What Are the Best Baby Products for Sleep? Here’s What I Recommend…

baby nursery short naps sleep associations sleep sacks white noise Mar 14, 2023
What Are the Best Baby Products for Sleep? Here’s What I Recommend…

As a baby sleep consultant, I’m often asked by parents which products I recommend introducing to babies to help get them to sleep. And the truth is, there are actually a lot more products that I would say are NOT necessary (no matter how they’re marketed) for helping your baby to sleep better or longer, or fall asleep faster.

Check out my blog post on my recommended bedtime routine and how it can help your little one fall asleep more quickly and stay asleep longer, over time! 

While helping your baby fall asleep or get them back to sleep with your help is not “bad” (and is very common and normal in the newborn phase!), if something external is doing the work for your baby or toddler to fall asleep and stay asleep - and that same thing puts them to sleep every single time - it’s likely that your baby will develop a sleep association, the longer it’s being used to put them to sleep. 

A few common, strong sleep associations are:​​​​​​​​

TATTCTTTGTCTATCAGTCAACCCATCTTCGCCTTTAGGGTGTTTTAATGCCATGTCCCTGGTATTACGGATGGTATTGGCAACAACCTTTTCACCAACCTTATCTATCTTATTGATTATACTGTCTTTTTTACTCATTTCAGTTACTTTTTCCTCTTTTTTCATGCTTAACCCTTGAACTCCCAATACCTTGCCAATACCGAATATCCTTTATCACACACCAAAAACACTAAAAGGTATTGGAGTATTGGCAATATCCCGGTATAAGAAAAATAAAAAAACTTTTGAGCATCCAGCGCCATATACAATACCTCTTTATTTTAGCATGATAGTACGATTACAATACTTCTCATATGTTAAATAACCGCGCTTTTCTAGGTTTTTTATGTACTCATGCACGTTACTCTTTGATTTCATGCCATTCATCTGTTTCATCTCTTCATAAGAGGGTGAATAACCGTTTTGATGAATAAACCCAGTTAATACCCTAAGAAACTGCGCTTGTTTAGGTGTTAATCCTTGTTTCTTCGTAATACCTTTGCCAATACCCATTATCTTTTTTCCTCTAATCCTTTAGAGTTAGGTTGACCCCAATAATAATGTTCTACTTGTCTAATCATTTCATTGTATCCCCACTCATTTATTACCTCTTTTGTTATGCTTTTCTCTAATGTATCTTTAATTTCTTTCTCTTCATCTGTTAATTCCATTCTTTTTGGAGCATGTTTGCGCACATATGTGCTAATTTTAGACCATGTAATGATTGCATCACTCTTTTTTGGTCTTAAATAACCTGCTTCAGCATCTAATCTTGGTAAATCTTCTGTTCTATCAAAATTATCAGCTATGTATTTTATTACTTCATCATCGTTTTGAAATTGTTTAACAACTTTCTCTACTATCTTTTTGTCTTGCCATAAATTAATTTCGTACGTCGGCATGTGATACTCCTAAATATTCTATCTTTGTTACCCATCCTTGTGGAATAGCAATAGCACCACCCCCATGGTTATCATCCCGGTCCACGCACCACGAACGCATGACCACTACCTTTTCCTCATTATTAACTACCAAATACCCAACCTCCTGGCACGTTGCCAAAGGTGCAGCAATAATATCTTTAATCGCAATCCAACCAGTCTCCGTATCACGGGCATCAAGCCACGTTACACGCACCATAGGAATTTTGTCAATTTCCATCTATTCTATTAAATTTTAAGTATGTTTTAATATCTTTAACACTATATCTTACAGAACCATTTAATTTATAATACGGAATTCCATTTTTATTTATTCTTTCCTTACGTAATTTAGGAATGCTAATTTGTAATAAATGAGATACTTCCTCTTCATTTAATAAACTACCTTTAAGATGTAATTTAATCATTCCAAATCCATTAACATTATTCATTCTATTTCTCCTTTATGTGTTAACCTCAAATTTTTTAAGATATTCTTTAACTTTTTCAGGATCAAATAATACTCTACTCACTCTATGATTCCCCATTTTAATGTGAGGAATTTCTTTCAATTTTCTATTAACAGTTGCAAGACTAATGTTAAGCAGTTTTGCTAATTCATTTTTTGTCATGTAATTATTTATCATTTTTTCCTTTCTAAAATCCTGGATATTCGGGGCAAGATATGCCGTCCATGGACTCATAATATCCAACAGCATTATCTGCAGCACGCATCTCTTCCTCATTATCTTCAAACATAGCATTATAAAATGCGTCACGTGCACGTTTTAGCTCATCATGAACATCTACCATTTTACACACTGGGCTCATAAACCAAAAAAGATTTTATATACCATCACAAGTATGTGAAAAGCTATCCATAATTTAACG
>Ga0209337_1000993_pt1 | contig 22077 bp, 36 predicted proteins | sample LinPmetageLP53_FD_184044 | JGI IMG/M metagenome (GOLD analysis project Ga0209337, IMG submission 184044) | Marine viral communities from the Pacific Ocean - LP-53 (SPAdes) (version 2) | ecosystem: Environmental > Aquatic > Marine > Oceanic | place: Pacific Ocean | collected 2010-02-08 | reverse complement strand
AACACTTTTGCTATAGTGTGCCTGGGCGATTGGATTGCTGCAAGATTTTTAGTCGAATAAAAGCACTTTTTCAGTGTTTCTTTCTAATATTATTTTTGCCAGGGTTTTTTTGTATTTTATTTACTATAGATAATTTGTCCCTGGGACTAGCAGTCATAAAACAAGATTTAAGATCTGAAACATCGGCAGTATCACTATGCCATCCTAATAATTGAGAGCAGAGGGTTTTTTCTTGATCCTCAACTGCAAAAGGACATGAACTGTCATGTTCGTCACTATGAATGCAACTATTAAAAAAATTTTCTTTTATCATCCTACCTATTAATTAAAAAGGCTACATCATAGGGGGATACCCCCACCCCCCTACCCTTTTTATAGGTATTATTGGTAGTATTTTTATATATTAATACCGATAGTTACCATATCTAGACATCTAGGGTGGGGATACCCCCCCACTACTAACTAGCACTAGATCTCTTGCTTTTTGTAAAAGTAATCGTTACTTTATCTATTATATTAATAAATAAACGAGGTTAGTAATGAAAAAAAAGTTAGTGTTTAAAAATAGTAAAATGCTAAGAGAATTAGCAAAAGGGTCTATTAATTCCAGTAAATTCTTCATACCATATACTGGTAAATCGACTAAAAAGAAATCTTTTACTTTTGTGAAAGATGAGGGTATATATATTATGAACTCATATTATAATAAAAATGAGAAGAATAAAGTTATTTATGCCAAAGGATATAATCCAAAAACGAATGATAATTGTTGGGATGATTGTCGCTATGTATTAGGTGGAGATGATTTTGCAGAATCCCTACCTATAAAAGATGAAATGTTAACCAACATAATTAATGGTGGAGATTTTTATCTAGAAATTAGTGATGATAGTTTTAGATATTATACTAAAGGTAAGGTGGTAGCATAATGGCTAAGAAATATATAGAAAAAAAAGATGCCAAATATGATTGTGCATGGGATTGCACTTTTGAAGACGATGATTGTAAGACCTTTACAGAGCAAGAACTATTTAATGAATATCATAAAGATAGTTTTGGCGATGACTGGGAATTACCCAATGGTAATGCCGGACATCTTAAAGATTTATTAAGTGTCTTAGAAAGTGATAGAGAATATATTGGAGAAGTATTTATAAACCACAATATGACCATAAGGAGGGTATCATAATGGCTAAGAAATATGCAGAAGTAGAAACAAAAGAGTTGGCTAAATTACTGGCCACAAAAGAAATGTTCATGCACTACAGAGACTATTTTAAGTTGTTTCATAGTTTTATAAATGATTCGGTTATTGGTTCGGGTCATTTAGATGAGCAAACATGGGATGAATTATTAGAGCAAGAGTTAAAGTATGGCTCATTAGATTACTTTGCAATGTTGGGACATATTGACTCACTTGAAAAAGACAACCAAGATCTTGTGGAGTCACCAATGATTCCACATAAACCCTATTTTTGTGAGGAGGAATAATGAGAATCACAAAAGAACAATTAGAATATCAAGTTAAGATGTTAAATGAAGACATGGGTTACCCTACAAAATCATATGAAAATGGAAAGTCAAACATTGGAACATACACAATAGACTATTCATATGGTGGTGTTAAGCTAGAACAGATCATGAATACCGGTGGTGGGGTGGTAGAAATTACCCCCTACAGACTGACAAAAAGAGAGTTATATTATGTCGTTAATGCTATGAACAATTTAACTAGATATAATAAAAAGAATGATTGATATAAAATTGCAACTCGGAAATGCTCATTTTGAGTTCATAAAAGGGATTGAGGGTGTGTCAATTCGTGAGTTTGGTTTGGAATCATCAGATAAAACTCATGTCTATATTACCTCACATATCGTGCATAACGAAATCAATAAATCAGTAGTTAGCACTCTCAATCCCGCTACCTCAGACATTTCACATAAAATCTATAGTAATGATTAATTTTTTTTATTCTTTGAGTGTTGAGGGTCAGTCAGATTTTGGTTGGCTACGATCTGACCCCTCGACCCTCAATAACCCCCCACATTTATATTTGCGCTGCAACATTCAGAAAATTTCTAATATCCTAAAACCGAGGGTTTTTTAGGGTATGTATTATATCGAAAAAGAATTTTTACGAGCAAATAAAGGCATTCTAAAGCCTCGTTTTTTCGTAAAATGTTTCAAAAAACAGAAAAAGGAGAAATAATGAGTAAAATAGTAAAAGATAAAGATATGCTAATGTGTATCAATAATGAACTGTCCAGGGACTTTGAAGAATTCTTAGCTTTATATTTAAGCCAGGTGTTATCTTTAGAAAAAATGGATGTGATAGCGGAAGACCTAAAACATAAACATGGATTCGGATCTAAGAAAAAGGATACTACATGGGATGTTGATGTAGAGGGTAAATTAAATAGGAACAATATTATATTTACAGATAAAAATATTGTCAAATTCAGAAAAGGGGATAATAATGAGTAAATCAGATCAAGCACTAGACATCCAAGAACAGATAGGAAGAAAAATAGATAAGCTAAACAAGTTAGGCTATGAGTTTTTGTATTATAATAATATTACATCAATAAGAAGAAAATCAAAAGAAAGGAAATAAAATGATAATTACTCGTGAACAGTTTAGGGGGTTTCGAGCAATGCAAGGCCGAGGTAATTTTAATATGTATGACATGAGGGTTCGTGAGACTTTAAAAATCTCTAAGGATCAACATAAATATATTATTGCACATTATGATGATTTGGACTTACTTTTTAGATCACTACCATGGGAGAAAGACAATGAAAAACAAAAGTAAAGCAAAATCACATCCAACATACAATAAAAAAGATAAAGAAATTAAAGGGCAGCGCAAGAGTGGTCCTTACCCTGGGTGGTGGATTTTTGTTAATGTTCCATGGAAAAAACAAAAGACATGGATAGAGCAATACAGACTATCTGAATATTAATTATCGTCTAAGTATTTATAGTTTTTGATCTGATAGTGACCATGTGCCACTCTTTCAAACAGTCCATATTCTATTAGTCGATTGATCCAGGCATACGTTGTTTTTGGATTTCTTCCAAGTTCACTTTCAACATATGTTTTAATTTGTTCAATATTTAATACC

• Being fed to sleep​​​​​​​​
  • Being rocked, held, or bounced to sleep​​​​​​​​
  • Contact sleep only (on a caregiver’s body)
  • Falling asleep with a pacifier​​​​​​​​

If these things work for you and your baby then that’s okay! However, it’s common for these sleep associations to lead to your baby having short naps and disrupted sleep overnight. The reason for this is that babies often can’t fall back to sleep on their own when they wake between sleep cycles during a nap or overnight sleep because they’ve never done it before and need their sleep association to get back to sleep. 

If your baby is struggling with sleep, or you’d like some extra support weaning them from any sleep associations they may have, check out my baby sleep guides! No matter what stage your baby is in, I have a guide to help you rock baby sleep. 

Now, there are a few things that I DO recommend for better baby sleep that are NOT considered sleep associations. Read on below to learn what they are and why I recommend using them, even when practicing independent sleep habits: 

Using White Noise, Darkness, and Sleep Sacks for Better Baby Sleep

White Noise

Sound machines (or white noise) have been found to promote sleep and help little ones stay asleep for longer stretches of time. 

However, it’s important to note that the noise from your sound machine is not meant to put your baby TO SLEEP. Instead, sound machines should be used for the sole purpose of blocking noise out of your baby’s room so your baby is less likely to have their sleep disrupted, helping them stay asleep longer. When used this way, they are not considered a sleep prop, since your baby won’t rely on the noise itself for falling asleep! If your baby can sleep without something, it’s not a sleep association - even if it helps them sleep better or longer.

But remember, it’s important to make sure you are not exceeding the recommended decibels, to avoid hearing loss. Check out my blog on safety recommendations when using white noise machines with your baby.